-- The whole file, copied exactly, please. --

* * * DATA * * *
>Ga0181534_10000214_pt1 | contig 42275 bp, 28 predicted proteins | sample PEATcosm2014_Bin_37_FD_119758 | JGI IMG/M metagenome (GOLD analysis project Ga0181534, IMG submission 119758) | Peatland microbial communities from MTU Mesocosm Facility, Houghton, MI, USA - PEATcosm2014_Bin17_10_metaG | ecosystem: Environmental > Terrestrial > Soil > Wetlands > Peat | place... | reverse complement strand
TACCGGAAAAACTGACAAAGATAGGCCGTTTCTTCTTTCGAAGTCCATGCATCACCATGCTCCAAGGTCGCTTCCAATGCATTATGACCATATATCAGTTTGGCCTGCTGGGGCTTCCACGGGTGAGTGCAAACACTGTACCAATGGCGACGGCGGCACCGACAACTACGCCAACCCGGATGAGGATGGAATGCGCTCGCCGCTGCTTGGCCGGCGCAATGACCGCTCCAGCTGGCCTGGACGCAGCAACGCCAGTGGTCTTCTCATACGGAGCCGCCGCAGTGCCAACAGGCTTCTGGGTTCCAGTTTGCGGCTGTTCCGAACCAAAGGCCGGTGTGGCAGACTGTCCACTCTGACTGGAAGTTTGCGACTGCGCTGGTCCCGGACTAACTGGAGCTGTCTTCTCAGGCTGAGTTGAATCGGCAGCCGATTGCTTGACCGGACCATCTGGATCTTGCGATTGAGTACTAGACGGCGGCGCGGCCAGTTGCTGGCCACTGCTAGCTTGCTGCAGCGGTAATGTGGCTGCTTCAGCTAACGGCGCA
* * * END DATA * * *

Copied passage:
>Ga0181534_10000214_pt1 | contig 42275 bp, 28 predicted proteins | sample PEATcosm2014_Bin_37_FD_119758 | JGI IMG/M metagenome (GOLD analysis project Ga0181534, IMG submission 119758) | Peatland microbial communities from MTU Mesocosm Facility, Houghton, MI, USA - PEATcosm2014_Bin17_10_metaG | ecosystem: Environmental > Terrestrial > Soil > Wetlands > Peat | place... | reverse complement strand
TACCGGAAAAACTGACAAAGATAGGCCGTTTCTTCTTTCGAAGTCCATGCATCACCATGCTCCAAGGTCGCTTCCAATGCATTATGACCATATATCAGTTTGGCCTGCTGGGGCTTCCACGGGTGAGTGCAAACACTGTACCAATGGCGACGGCGGCACCGACAACTACGCCAACCCGGATGAGGATGGAATGCGCTCGCCGCTGCTTGGCCGGCGCAATGACCGCTCCAGCTGGCCTGGACGCAGCAACGCCAGTGGTCTTCTCATACGGAGCCGCCGCAGTGCCAACAGGCTTCTGGGTTCCAGTTTGCGGCTGTTCCGAACCAAAGGCCGGTGTGGCAGACTGTCCACTCTGACTGGAAGTTTGCGACTGCGCTGGTCCCGGACTAACTGGAGCTGTCTTCTCAGGCTGAGTTGAATCGGCAGCCGATTGCTTGACCGGACCATCTGGATCTTGCGATTGAGTACTAGACGGCGGCGCGGCCAGTTGCTGGCCACTGCTAGCTTGCTGCAGCGGTAATGTGGCTGCTTCAGCTAACGGCGCA